United States District Court, M.D. Pennsylvania
October 6, 2014
I-KIEM SMITH, Plaintiff,
NICK WILSON, Defendant.
EDWIN M. KOSIK, District Judge.
Before this court is Plaintiff's Motion for Appointment of Counsel (Doc. 67). For the reasons which follow, the Motion for Appointment of Counsel will be denied.
Plaintiff brought this claim pro se, pursuant to 42 U.S.C. § 1983, on March 26, 2013 (Doc. 1). Plaintiff claims that Defendant retaliated against him after Plaintiff lodged a verbal complaint against the Defendant, on December 27, 2012. Plaintiff claims that in retaliation, Defendant filed three misconduct reports in January and February 2013, and withheld 15 or 16 meals in a 27 day period, in violation of the Eighth Amendment.
On September 15, 2014, this Court filed a Memorandum and Order (Docs. 58 and 59), addressing cross motions for summary judgment filed in this case. Specifically, this court found that genuine issues of material fact existed as to Plaintiff's retaliation claim, relating to disciplinary misconducts, and as to Plaintiff's Eighth Amendment and retaliation claims, relating to the deprivation of food. Thus, the cross motions for summary judgment were denied.
Since the filing of our Memorandum and Order, the court has granted Defendants' Motion for Leave to Depose Plaintiff (Docs. 60 and 65). The court is awaiting Pre-Trial Statements from the parties.
On October 2, 2014, Plaintiff filed a Motion for Appointment of Counsel (Doc. 67). In his Motion, Plaintiff asserts that he is unable to afford counsel, that a trial has been ordered, that the case will likely involve conflicting testimony, and that counsel would better enable Plaintiff to present evidence and decisive cross-examination of witnesses.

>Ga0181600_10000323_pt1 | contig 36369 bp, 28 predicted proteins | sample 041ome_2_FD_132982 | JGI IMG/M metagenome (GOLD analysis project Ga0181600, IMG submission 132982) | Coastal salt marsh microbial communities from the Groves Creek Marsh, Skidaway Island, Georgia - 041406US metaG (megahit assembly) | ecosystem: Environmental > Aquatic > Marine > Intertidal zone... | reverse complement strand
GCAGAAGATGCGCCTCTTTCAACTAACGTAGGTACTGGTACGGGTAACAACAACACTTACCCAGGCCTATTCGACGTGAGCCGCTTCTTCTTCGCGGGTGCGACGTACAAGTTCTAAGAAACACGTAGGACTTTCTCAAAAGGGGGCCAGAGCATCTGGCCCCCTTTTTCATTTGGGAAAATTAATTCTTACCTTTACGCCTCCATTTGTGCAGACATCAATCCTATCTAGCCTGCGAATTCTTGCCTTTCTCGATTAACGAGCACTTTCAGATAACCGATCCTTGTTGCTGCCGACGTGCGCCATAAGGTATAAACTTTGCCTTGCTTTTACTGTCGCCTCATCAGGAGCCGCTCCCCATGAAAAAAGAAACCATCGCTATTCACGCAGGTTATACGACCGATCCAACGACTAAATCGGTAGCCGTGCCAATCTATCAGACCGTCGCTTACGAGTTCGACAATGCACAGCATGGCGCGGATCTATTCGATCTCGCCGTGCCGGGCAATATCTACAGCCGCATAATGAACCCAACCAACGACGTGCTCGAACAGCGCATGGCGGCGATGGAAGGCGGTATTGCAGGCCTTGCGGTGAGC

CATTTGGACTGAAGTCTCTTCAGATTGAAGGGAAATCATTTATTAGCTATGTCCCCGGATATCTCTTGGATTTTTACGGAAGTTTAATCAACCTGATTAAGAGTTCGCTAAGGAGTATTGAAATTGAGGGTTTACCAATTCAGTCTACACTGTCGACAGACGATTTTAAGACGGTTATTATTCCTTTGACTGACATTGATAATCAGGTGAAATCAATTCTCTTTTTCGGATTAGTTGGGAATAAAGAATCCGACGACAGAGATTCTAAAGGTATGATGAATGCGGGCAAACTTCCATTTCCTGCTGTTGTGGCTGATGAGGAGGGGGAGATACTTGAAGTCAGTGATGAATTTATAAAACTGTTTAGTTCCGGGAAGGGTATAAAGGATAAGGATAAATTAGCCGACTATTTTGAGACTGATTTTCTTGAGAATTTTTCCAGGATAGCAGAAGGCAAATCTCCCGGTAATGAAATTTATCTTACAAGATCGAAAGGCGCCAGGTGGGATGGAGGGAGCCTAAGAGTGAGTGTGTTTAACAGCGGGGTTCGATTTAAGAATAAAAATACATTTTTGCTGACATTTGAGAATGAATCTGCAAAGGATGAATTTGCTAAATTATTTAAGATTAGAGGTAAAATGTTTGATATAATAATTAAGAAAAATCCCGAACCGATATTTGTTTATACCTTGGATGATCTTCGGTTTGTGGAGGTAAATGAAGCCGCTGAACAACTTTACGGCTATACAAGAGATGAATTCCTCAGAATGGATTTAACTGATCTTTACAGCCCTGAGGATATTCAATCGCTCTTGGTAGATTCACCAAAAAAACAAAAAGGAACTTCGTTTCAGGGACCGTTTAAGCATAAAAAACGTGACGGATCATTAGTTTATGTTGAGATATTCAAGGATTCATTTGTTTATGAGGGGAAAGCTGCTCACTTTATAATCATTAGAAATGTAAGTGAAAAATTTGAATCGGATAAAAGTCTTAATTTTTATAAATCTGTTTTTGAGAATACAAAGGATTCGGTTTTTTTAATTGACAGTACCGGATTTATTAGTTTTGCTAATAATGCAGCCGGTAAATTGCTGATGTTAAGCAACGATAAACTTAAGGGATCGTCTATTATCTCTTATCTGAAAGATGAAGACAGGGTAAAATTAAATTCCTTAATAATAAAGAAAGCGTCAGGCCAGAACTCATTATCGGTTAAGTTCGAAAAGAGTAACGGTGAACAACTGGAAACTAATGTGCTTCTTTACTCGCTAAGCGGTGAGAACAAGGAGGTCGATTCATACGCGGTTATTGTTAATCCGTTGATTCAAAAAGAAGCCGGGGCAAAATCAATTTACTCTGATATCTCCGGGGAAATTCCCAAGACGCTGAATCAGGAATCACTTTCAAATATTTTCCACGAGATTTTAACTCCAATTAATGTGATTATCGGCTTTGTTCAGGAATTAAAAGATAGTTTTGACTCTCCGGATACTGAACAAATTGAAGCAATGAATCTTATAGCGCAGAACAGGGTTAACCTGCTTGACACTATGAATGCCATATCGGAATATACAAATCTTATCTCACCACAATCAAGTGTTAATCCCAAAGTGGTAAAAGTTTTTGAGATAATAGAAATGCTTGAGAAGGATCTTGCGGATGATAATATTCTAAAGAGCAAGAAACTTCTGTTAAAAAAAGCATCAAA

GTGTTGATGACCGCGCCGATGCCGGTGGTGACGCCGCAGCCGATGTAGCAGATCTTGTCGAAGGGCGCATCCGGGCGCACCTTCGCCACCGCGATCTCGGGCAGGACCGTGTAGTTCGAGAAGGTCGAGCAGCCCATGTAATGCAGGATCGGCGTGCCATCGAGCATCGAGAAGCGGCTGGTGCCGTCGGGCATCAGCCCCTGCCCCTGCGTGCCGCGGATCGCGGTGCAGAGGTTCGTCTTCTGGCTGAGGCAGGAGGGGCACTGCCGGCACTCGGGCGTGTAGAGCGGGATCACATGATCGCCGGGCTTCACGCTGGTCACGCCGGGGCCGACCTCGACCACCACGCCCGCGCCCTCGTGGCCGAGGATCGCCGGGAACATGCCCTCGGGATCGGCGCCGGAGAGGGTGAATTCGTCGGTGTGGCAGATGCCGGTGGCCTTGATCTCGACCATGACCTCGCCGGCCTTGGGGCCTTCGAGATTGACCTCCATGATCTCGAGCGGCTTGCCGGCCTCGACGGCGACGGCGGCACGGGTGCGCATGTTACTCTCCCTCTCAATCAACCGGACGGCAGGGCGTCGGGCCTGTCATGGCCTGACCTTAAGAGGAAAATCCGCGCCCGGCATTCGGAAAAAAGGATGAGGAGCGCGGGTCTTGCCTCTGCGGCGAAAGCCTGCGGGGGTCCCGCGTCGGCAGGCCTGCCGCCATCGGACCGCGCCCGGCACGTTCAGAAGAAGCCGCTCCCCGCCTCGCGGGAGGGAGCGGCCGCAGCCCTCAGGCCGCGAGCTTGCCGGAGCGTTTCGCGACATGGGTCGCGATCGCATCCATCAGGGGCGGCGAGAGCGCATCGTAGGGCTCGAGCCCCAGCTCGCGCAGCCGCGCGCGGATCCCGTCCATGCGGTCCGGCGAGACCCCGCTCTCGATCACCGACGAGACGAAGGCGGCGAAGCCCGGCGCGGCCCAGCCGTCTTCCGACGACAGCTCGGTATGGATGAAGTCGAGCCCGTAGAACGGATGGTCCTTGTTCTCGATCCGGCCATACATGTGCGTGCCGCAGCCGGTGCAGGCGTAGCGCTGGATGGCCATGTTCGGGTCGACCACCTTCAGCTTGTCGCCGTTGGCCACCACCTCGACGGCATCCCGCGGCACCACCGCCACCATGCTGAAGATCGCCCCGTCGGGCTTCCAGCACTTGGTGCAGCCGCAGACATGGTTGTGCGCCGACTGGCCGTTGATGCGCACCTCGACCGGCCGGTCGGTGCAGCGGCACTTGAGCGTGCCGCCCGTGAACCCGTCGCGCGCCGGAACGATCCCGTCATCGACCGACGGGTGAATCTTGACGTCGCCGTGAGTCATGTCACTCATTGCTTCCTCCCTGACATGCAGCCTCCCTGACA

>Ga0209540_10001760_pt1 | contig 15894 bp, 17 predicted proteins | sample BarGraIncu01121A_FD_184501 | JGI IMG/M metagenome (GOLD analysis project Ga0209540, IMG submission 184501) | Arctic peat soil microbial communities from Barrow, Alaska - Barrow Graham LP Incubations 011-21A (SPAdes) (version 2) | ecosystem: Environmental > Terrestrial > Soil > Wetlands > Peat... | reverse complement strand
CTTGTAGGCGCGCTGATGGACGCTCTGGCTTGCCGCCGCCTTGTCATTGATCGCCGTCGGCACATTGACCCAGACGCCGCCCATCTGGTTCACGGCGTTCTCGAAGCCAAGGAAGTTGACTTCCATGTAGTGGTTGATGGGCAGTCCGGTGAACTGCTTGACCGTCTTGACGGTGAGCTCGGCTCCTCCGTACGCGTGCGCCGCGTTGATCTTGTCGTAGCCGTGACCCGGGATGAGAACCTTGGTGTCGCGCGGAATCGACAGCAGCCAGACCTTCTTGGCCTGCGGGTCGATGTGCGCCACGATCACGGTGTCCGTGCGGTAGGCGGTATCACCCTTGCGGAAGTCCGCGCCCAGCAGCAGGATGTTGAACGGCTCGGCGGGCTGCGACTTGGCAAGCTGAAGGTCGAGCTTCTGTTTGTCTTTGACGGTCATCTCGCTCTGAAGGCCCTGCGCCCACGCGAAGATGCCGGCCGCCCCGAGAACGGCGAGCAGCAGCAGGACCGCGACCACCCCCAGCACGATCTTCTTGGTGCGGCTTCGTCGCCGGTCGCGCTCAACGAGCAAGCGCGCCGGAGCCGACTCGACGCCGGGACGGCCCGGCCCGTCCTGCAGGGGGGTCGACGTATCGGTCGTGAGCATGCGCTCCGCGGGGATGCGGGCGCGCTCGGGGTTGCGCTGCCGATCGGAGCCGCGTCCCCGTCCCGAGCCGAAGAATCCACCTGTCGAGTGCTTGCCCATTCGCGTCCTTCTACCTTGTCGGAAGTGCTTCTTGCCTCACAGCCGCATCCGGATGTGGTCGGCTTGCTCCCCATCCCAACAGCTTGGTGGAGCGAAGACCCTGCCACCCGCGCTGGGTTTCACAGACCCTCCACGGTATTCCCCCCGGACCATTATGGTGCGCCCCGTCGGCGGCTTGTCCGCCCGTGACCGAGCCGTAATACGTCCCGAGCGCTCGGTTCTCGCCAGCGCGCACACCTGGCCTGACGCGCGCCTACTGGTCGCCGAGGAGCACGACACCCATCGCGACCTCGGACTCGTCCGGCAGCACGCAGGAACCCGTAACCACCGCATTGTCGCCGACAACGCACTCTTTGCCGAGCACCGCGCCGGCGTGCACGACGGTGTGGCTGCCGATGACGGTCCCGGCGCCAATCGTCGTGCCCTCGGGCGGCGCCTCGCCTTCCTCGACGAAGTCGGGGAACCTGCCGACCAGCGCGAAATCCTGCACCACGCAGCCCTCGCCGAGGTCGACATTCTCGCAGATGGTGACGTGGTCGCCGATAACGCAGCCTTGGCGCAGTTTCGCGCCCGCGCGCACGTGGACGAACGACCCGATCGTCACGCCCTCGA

Although prisoners have no constitutional or statutory rights to appointment of counsel in a civil case, Parham v. Johnson, 126 F.3d 454, 456-57 (3d Cir. 1997), district courts have broad discretionary power to appoint counsel under 28 U.S.C. § 1915(e)(1). Montgomery v. Pinchak, 294 F.3d 492, 499 (3d Cir. 2002)(citing Tabron v. Grace, 6 F.3d 147, 153 (3d Cir. 1993)); Ray v. Robinson, 640 F.2d 474, 477 (3d Cir. 1981). The United States Court of Appeals for the Third Circuit has stated that the appointment of counsel for an indigent litigant should be made when circumstances "indicate the likelihood of substantial prejudice to him resulting, for example, from his probable inability without such assistance to present the facts and legal issues to the court in a complex but arguably meritorious case." Smith-Bey v. Petsock, 741 F.2d 22, 26 (3d Cir. 1984).
The initial determination to be made by the court in evaluating the expenditure of the "precious commodity" of volunteer counsel is whether the plaintiff's case "has some arguable merit in fact and law." Montgomery, 294 F.3d at 499. Without passing judgment as to the ultimate merits of Plaintiff's claims, and because cross motions for summary judgment have been denied, the court will assume that the case has arguable merit in law and fact.
Upon successfully clearing the above hurdle, other factors to be examined are:
1. The plaintiff's ability to present his or her own case;
2. The difficulty of the particular legal issues;
3. The degree to which factual investigation will be necessary and the ability of the plaintiff to pursue investigation;
4. The plaintiff's capacity to retain counsel on his or her own behalf;
5. The extent to which a case is likely to turn on credibility determinations; and
6. Whether the case will require testimony from expert witnesses.
Montgomery, 294 F.3d at 499 (citing Tabron, 6 F.3d at 155-57).
Plaintiff fails to set forth any special circumstances or factors that would warrant the appointment of counsel. Tabron, 6 F.3d at 155-56. The pleadings submitted by Plaintiff in this case, as well as the motions, briefs and other documents, are clearly written. The legal issues which remain in this case are not overly complicated and nothing in the record reveals that Plaintiff does not have the ability to litigate this action on his own. Plaintiff is clearly literate, as evidenced by his filings with the court; and, while it is true that he is incarcerated, he appears able to litigate this action without the aid of counsel. The issues remaining in this case are straightforward, and as Plaintiff has demonstrated in both filing and opposing summary judgment motions, he is clearly able to present and explain the basis of his action.
We find that Plaintiff's apparent ability to litigate this action on his own weighs against the appointment of counsel. As such, Plaintiff's request for appointment of counsel will be denied.